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Neighbours feud in Reiss over 'Gaza Strip'

By David G Scott

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A FEUD between neighbours in Reiss – over a tiny piece of land dubbed the Gaza Strip – led to a family being left without water, heating and toilet facilities last week.

Leon and Julie Ryder have been involved in a long-running dispute with neighbour Richard Jackson over a small area of ground they call the Gaza Strip – a reference to the sliver of land in the Middle East that has seen ongoing conflict between Israeli and Hamas forces.

Julie and Leon Ryder show where the water was disconnected by their neighbour. Pictures: DGS
Julie and Leon Ryder show where the water was disconnected by their neighbour. Pictures: DGS

"I went to put the tap on to make some coffee and there was no water. That was the first we knew about it," said Mrs Ryder.

The couple and their children found that not only had their water been disconnected but a sewerage drain removing waste from their house was cut off as well.

"We spoke to Scottish water about it and the most they could do was give us bottled water. They said it was a civil dispute. It's really got me very depressed and anxious," she said.

Her husband Leon added that they could not run the central heating either as it depended on water running through the radiators and that another dispute over sewerage pipes means they can't use their toilet.

"We have to go to Tesco in Wick if we need to use the toilet. We've four of our kids still living with us and two who are at school. Our daughter is off school just now with a sickness bug, so it's not very nice for her as you can imagine," said Mr Ryder.

According to the Ryders, the dispute stretches back six years, starting over a small piece of shared land that Mr Jackson wanted – the so-called Gaza Strip.

"We were happy for him to have it as long as there were non-permanent fixtures there. We discovered that his plan was to put a caravan on the space and we weren't happy about it," said Mrs Ryder.

She also claims that Mr Jackson sent a letter asking them to remove their garage which adjoins the Gaza Strip area.

"I think that's so he can get more space for the caravans he wants to put up there."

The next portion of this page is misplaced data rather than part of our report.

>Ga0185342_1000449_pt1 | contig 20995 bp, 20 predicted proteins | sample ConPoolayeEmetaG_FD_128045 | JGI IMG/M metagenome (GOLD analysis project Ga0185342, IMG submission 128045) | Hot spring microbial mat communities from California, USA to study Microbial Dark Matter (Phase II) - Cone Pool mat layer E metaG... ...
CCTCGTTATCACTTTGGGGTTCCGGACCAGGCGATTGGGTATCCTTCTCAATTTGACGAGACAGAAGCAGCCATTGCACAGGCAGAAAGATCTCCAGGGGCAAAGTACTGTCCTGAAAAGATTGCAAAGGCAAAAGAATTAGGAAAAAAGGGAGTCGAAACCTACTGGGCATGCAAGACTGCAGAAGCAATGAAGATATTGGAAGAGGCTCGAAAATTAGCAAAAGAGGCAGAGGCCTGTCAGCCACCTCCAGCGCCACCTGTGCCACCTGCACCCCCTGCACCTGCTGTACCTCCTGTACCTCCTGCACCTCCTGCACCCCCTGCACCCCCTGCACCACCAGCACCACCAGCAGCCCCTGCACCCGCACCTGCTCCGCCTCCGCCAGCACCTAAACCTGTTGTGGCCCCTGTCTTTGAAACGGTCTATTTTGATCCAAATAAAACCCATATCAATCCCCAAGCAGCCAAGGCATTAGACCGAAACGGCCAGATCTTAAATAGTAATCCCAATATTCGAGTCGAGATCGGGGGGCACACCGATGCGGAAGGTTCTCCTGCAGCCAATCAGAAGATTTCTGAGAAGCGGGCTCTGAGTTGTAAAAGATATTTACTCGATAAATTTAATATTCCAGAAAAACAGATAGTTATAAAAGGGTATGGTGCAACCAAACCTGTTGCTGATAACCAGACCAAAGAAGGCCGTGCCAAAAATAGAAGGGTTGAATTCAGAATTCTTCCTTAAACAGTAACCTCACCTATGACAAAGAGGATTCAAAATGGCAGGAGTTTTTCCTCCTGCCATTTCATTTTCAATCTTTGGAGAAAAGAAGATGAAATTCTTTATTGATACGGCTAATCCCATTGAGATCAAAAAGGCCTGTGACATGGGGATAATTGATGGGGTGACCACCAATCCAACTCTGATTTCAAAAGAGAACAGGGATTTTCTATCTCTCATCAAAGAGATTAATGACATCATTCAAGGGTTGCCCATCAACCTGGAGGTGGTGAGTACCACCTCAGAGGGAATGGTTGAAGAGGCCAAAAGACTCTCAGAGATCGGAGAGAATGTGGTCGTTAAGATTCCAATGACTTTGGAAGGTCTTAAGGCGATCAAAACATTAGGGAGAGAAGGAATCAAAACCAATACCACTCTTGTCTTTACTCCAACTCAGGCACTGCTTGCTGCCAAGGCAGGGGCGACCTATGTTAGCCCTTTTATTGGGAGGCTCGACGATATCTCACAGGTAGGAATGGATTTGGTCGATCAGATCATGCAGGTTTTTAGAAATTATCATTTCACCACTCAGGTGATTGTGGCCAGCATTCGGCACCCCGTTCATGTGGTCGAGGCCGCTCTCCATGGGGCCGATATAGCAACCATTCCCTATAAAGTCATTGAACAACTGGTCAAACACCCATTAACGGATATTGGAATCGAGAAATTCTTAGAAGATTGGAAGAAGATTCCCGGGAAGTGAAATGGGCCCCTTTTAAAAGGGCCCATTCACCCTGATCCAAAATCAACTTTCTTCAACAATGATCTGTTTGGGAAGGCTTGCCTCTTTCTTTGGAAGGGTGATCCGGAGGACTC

Mr Ryder said that it had all "started off lovely" when their new neighbour first arrived.

"I took him out sea-fishing and we were getting on really well.

"Then he wanted land for this caravan site he was planning to expand and he fell out with a lot of the other neighbours over it."

There had already been a caravan site at Mr Jackson's property, formerly owned by Leon Ryder's parents before they moved away. Mr Jackson has wanted to extend the caravan site around his home, Thistledhu, and get it up and running as soon as possible.

Mr Jackson said he was well within his rights to take the action he did as the water and sewerage pipes had been "connected illegally in the first place".

"I told them in around 2013 to get the drains sorted out and they've done nothing about it. They have the right to go through my property for their water but the route has to be approved. They also didn't have the right to connect to my [water and sewerage] services. It's not been done properly and I've checked this with my solicitors."

Mr and Mrs Ryder think that the pipes were disconnected as part of a "tit for tat campaign" by their neighbour over the small piece of land he had been wanting.

Mr Jackson, however, maintains that the "illegal" pipes connecting to the Ryder house were not good enough to withstand the weight of the new caravans he wanted to put in.

"I feel like they're ganging up on me here. It's completely beyond a joke now. I've spoken to a man at Scottish water and he agrees I'm well within my rights here," said Mr Jackson.

Mrs Ryder said: "We have spoken to MSP Gail Ross, the local police and Scottish Water and they've all been fantastic but there's not much they can do since it's seen as a civil case."

She confirmed on Tuesday that her husband had managed to get both the water supply and then the sewerage pipes running again but fears it will be a "matter of time" before the services are disrupted once again.

A Scottish Water spokesperson said: “We are working actively with the customers involved and local police in an effort to bring this situation to a satisfactory resolution.

"We appreciate that for customers to be left without a water supply is unacceptable and will continue to do everything within our power to assist.”

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